Stanthorpe Shire Council and SDRC have expended over $5 million on studies and land purchases. SDRC has resolved not to proceed with the Dam as the business case is not financially viable and Council does not have the level of funds to invest in the project regardless. There is no allocation of 450 ML high security urban water at no cost for the residents of Stanthorpe. The project will not augment the urban water supply to Stanthorpe.
As they “resolved not to proceed with the Dam”, Dan Hunt Chairman of Granite Belt Irrigation Project has written to Council inviting them to participate by choosing one of the three options summarized as below:
- Council access water from Emu Swamp Dam for “emergency supply” only, with no contribution to the development costs, but they pay for any costs accessing the water (pipes to the dam);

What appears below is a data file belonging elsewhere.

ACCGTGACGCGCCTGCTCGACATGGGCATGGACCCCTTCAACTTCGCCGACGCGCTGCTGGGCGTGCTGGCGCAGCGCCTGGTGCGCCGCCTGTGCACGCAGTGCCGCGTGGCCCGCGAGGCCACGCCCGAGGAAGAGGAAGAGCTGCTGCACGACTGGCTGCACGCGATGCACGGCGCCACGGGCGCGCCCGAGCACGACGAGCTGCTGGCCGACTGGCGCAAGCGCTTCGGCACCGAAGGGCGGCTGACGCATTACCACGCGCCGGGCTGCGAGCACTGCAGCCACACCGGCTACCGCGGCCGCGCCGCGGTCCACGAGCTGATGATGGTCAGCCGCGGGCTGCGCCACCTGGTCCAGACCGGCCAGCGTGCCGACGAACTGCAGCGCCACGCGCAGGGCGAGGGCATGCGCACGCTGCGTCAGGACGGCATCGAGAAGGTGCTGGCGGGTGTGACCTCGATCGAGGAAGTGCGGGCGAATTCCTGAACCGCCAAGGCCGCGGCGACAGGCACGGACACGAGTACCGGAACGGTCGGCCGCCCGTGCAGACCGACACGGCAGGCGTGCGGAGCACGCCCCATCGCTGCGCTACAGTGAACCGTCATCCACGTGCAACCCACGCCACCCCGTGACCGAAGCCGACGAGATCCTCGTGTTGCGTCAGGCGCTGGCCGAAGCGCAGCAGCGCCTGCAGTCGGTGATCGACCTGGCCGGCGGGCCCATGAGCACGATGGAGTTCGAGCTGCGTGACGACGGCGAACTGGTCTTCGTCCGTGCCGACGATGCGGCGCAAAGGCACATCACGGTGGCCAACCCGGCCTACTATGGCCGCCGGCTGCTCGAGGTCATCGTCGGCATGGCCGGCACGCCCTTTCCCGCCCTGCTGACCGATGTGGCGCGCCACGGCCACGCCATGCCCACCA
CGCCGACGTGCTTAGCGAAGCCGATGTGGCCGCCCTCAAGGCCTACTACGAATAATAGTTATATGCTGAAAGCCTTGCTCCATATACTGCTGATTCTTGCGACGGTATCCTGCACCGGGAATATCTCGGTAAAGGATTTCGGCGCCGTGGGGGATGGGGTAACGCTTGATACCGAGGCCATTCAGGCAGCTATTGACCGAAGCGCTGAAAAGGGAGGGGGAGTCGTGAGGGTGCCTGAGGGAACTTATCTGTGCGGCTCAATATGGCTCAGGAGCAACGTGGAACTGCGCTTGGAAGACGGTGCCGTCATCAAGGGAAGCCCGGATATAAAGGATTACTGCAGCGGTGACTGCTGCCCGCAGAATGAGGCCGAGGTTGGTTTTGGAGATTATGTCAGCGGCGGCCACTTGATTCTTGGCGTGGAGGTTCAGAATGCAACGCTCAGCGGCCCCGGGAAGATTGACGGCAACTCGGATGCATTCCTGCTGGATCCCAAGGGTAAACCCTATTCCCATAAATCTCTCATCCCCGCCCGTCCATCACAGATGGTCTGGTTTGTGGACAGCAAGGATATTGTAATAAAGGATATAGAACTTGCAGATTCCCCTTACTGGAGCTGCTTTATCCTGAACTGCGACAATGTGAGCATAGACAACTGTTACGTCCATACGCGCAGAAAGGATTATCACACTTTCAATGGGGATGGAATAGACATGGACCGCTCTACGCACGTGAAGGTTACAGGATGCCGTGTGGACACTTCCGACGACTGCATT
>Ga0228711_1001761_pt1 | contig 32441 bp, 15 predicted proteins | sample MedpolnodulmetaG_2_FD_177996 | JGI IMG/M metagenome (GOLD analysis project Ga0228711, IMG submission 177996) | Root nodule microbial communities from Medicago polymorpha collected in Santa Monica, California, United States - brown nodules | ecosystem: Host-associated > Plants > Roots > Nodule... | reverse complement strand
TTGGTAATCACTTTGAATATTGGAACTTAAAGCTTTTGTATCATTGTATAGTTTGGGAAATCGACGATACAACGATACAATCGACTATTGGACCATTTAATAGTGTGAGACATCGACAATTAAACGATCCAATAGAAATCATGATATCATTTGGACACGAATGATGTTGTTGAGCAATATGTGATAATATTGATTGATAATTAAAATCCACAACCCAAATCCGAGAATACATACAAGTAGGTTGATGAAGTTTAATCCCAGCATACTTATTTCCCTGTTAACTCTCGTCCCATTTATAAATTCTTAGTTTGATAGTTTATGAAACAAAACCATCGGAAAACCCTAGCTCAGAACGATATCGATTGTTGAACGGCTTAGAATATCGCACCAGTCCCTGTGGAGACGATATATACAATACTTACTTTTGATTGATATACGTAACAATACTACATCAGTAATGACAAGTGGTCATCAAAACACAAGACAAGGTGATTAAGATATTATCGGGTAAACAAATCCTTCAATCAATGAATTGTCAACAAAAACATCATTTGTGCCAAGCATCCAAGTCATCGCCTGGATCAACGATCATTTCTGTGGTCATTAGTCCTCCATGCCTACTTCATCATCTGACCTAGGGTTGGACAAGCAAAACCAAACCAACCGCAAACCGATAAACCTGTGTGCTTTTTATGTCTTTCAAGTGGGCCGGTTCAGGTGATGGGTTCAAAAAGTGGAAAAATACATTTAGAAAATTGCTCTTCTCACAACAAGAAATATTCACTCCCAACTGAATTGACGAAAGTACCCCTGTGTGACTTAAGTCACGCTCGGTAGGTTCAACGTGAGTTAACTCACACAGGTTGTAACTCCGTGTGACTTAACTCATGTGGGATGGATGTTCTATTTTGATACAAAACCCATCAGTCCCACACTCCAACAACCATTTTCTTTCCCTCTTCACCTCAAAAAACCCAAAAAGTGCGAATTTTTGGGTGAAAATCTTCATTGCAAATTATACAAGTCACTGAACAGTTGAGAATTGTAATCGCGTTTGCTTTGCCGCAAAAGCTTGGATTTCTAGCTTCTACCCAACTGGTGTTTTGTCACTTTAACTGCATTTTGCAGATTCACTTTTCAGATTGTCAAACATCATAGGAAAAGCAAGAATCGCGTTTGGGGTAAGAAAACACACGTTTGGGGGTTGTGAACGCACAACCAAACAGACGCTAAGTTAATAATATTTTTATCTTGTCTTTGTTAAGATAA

- Council participate as a customer and investor and be able to use the water allocation in the best interests of the community and Council;
- Do not participate in the project.
They have made an offer despite Council standing against the project, yet in the Council’s Water Contingency Plan in the same Council meeting of 28 August 2019, they stated Council support the establishment of Emu Swamp Dam “as an irrigation project”, therefore it seems they have already made their decision. Is this a strategic decision for Stanthorpe water security? In my humble opinion, NO! Instead their long term plan includes sourcing water from the Clarence River, Toowoomba, Western Downs, and Tenterfield at a huge fee of trucking it in… all at our expense.